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After Changes, WV Surface Owners Group Supports Pooling Bill

While West Virginia mineral owners often focus on getting a fair price from drillers for their natural gas, surface land owners are often more concerned about the impact of the big, industrial scale drilling operations. (WV Sierra Club)
While West Virginia mineral owners often focus on getting a fair price from drillers for their natural gas, surface land owners are often more concerned about the impact of the big, industrial scale drilling operations. (WV Sierra Club)
February 15, 2018

CHARLESTON, W.Va. — After a contentious public hearing and changes by the House Judiciary Committee, a West Virginia surface owners group is now in favor of a gas-pooling bill.

A central provision of what supporters call co-tenancy legislation would let drillers take the natural gas from a lease if the driller gets approval from owners of three quarters of the mineral rights.

Dave McMahon, co-founder of the West Virginia Surface Owners Rights Organization, said Judiciary added a requirement that drillers get approval from surface owners if they use their land to get gas through pooling. He said pooling should mean a little less impact at the surface.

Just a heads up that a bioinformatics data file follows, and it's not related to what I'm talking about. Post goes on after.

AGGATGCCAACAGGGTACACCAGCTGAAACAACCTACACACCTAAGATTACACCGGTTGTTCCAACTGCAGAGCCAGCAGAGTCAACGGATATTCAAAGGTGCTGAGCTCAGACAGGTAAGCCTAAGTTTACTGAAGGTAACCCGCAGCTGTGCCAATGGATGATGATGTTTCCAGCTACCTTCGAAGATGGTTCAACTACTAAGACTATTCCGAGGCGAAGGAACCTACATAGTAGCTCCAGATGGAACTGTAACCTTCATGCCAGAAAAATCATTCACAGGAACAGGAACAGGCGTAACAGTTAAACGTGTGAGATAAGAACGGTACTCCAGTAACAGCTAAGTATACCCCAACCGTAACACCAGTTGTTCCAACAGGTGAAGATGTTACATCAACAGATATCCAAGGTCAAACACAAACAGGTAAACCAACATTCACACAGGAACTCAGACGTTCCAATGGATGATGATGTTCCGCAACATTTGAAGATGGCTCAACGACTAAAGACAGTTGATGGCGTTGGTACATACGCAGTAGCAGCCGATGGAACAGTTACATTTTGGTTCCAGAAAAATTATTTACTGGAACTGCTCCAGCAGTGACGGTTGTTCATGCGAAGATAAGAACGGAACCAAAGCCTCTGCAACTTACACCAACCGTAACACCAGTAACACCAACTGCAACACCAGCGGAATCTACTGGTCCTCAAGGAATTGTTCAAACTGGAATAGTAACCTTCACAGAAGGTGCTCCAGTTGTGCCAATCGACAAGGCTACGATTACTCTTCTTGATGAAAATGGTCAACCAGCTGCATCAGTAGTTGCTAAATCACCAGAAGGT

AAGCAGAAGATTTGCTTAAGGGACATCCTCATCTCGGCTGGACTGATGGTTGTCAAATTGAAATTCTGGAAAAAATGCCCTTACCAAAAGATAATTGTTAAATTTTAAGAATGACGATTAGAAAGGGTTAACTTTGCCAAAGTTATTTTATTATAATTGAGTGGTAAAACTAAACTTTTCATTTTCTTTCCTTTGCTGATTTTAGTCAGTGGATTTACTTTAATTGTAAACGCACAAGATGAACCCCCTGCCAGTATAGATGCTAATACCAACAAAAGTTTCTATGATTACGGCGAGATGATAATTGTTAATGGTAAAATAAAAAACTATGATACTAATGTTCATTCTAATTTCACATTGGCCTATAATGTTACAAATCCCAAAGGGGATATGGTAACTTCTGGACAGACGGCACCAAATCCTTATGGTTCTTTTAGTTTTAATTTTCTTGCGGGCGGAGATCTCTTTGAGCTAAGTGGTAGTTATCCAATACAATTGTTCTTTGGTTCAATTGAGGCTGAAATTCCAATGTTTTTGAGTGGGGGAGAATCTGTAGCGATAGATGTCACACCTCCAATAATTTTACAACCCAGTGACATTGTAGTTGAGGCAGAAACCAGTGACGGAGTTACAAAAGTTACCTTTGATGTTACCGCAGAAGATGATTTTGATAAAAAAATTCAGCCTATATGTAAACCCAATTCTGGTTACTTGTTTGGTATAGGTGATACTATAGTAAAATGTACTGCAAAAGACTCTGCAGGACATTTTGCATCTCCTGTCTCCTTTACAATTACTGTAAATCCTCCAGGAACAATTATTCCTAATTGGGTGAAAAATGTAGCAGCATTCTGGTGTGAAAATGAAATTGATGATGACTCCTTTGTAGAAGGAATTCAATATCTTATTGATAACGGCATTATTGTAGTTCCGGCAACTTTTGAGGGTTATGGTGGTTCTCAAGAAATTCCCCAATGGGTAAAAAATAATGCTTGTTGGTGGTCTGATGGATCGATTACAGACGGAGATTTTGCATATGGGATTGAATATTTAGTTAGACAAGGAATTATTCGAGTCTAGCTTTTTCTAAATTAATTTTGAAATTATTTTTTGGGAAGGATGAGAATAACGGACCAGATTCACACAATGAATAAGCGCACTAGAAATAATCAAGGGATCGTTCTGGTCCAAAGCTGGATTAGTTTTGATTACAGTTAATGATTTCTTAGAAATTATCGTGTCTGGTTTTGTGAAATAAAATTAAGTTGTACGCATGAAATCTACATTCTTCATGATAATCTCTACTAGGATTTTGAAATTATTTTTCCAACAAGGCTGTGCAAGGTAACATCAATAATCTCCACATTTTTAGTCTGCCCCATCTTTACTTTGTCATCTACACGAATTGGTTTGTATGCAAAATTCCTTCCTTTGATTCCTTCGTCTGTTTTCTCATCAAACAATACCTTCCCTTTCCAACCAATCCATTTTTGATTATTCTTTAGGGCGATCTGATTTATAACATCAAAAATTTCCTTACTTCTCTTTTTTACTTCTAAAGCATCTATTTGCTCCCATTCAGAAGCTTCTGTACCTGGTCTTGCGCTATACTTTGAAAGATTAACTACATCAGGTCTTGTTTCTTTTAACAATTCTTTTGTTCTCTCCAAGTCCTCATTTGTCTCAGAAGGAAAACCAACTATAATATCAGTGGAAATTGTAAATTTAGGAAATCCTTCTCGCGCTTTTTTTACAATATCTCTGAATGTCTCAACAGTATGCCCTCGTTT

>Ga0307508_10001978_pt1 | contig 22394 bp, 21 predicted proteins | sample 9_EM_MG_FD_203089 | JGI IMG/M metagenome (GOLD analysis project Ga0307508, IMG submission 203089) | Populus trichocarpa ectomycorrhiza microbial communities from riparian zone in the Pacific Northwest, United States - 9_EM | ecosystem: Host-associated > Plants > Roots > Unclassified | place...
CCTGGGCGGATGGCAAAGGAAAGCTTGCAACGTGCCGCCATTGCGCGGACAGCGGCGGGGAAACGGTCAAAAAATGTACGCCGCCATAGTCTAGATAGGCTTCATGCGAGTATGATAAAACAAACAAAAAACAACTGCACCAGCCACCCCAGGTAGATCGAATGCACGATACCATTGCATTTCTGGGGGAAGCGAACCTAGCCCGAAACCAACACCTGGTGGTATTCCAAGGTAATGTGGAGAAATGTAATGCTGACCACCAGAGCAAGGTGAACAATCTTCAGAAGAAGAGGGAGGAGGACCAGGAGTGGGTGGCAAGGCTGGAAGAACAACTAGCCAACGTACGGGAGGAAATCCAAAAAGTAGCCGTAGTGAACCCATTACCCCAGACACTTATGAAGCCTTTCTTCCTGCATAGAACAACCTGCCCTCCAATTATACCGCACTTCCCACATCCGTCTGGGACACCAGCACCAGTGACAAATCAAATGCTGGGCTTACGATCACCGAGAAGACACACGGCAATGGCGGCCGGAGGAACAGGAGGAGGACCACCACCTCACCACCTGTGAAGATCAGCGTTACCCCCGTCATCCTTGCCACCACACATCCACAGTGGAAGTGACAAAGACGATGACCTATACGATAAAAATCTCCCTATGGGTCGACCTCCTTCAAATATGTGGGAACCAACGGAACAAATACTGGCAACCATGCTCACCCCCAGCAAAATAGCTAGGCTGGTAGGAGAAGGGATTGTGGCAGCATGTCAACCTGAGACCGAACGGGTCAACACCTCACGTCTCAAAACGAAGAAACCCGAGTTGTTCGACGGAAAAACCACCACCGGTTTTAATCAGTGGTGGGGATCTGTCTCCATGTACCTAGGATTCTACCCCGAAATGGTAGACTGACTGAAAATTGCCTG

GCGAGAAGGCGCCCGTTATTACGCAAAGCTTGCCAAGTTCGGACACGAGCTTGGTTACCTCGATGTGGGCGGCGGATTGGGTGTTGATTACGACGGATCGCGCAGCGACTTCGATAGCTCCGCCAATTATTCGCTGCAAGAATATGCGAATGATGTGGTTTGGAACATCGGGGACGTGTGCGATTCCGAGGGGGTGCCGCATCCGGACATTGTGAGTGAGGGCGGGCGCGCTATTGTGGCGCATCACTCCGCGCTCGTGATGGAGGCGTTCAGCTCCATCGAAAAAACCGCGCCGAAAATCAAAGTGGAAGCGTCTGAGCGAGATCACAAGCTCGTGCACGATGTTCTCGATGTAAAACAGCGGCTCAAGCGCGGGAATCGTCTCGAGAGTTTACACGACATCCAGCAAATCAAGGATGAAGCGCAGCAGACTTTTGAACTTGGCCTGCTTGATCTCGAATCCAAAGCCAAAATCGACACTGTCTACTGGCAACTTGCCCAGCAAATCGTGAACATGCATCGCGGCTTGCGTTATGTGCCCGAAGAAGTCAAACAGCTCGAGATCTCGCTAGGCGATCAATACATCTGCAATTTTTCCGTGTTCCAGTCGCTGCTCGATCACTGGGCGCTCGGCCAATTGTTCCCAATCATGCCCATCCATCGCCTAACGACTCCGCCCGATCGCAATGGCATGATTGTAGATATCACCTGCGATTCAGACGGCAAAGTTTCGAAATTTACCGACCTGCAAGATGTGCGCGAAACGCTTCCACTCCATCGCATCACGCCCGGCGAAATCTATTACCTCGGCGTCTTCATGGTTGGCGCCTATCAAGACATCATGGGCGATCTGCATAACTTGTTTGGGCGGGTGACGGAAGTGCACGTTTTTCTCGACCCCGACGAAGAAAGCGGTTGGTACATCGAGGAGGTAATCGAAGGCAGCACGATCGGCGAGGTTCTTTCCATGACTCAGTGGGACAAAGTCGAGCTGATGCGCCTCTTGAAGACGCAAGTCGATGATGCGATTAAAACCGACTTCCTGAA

"If they can drill longer horizontal laterals, they need a few less surface pads,” McMahon said. “Thirty percent of our members are mineral owners. We don't think it's so good for them, but on balance, we support the bill and hope that the Senate doesn't take those protections out."

Critics have long opposed what they call forced pooling because the gas of some mineral-rights owners could be taken without those owners' permission. They say even if those mineral owners would be paid, that's still taking their private property rights.

The legislation was sharply attacked at a public hearing before House Judiciary took it up, and lawmakers have struggled with the issue for years. The current legislation - House Bill 4268 - appears to be a complex, intensively negotiated compromise with very little wiggle room.

McMahon said they opposed the bill before Judiciary amended it. He said WV SORO and the other parties involved in the negotiations could well oppose the bill if it's changed by the Senate.

"I'm not sure that anybody wants to give any more on their issues,” he said. “As the bill came out of House Energy, we did not support it. As the bill came out of Judiciary, it added an important surface protection."

The gas companies argue that mineral rights in West Virginia are often so fragmented that they have trouble finding and reaching agreement with all the mineral owners. They argue that without pooling, a lot of gas would be trapped by the situation.

Dan Heyman, Public News Service - WV